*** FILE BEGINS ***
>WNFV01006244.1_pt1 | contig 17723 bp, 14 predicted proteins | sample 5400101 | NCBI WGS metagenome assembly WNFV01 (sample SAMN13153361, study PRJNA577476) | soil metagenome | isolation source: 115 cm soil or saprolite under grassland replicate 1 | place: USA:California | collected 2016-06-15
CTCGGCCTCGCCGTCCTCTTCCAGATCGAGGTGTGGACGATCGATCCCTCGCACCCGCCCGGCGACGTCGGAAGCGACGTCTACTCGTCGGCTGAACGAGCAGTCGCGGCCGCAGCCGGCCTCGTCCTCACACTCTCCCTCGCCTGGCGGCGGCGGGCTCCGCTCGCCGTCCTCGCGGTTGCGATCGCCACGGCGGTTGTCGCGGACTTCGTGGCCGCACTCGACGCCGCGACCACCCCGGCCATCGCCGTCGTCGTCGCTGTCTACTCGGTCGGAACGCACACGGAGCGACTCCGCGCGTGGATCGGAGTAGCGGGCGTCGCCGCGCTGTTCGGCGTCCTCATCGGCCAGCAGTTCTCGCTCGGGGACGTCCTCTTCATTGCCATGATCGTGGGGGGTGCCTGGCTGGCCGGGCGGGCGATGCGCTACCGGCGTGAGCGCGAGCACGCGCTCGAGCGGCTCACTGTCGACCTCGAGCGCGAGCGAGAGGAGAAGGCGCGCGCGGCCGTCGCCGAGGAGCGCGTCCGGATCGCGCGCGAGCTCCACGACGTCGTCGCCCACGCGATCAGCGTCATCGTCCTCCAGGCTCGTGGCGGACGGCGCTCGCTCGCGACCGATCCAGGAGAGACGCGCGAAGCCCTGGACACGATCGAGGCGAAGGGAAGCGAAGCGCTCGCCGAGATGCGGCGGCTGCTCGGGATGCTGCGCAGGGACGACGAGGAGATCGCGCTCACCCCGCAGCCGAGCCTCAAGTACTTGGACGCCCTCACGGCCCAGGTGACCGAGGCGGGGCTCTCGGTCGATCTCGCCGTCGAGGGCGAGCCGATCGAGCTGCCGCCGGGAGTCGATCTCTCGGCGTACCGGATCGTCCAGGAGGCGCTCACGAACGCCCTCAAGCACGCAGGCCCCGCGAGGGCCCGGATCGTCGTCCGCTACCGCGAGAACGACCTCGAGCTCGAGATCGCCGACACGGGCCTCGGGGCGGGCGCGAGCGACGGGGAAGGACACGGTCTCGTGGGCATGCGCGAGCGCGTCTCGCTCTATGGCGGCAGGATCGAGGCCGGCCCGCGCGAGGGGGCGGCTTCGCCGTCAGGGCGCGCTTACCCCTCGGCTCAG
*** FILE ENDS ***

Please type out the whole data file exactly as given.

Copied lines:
>WNFV01006244.1_pt1 | contig 17723 bp, 14 predicted proteins | sample 5400101 | NCBI WGS metagenome assembly WNFV01 (sample SAMN13153361, study PRJNA577476) | soil metagenome | isolation source: 115 cm soil or saprolite under grassland replicate 1 | place: USA:California | collected 2016-06-15
CTCGGCCTCGCCGTCCTCTTCCAGATCGAGGTGTGGACGATCGATCCCTCGCACCCGCCCGGCGACGTCGGAAGCGACGTCTACTCGTCGGCTGAACGAGCAGTCGCGGCCGCAGCCGGCCTCGTCCTCACACTCTCCCTCGCCTGGCGGCGGCGGGCTCCGCTCGCCGTCCTCGCGGTTGCGATCGCCACGGCGGTTGTCGCGGACTTCGTGGCCGCACTCGACGCCGCGACCACCCCGGCCATCGCCGTCGTCGTCGCTGTCTACTCGGTCGGAACGCACACGGAGCGACTCCGCGCGTGGATCGGAGTAGCGGGCGTCGCCGCGCTGTTCGGCGTCCTCATCGGCCAGCAGTTCTCGCTCGGGGACGTCCTCTTCATTGCCATGATCGTGGGGGGTGCCTGGCTGGCCGGGCGGGCGATGCGCTACCGGCGTGAGCGCGAGCACGCGCTCGAGCGGCTCACTGTCGACCTCGAGCGCGAGCGAGAGGAGAAGGCGCGCGCGGCCGTCGCCGAGGAGCGCGTCCGGATCGCGCGCGAGCTCCACGACGTCGTCGCCCACGCGATCAGCGTCATCGTCCTCCAGGCTCGTGGCGGACGGCGCTCGCTCGCGACCGATCCAGGAGAGACGCGCGAAGCCCTGGACACGATCGAGGCGAAGGGAAGCGAAGCGCTCGCCGAGATGCGGCGGCTGCTCGGGATGCTGCGCAGGGACGACGAGGAGATCGCGCTCACCCCGCAGCCGAGCCTCAAGTACTTGGACGCCCTCACGGCCCAGGTGACCGAGGCGGGGCTCTCGGTCGATCTCGCCGTCGAGGGCGAGCCGATCGAGCTGCCGCCGGGAGTCGATCTCTCGGCGTACCGGATCGTCCAGGAGGCGCTCACGAACGCCCTCAAGCACGCAGGCCCCGCGAGGGCCCGGATCGTCGTCCGCTACCGCGAGAACGACCTCGAGCTCGAGATCGCCGACACGGGCCTCGGGGCGGGCGCGAGCGACGGGGAAGGACACGGTCTCGTGGGCATGCGCGAGCGCGTCTCGCTCTATGGCGGCAGGATCGAGGCCGGCCCGCGCGAGGGGGCGGCTTCGCCGTCAGGGCGCGCTTACCCCTCGGCTCAG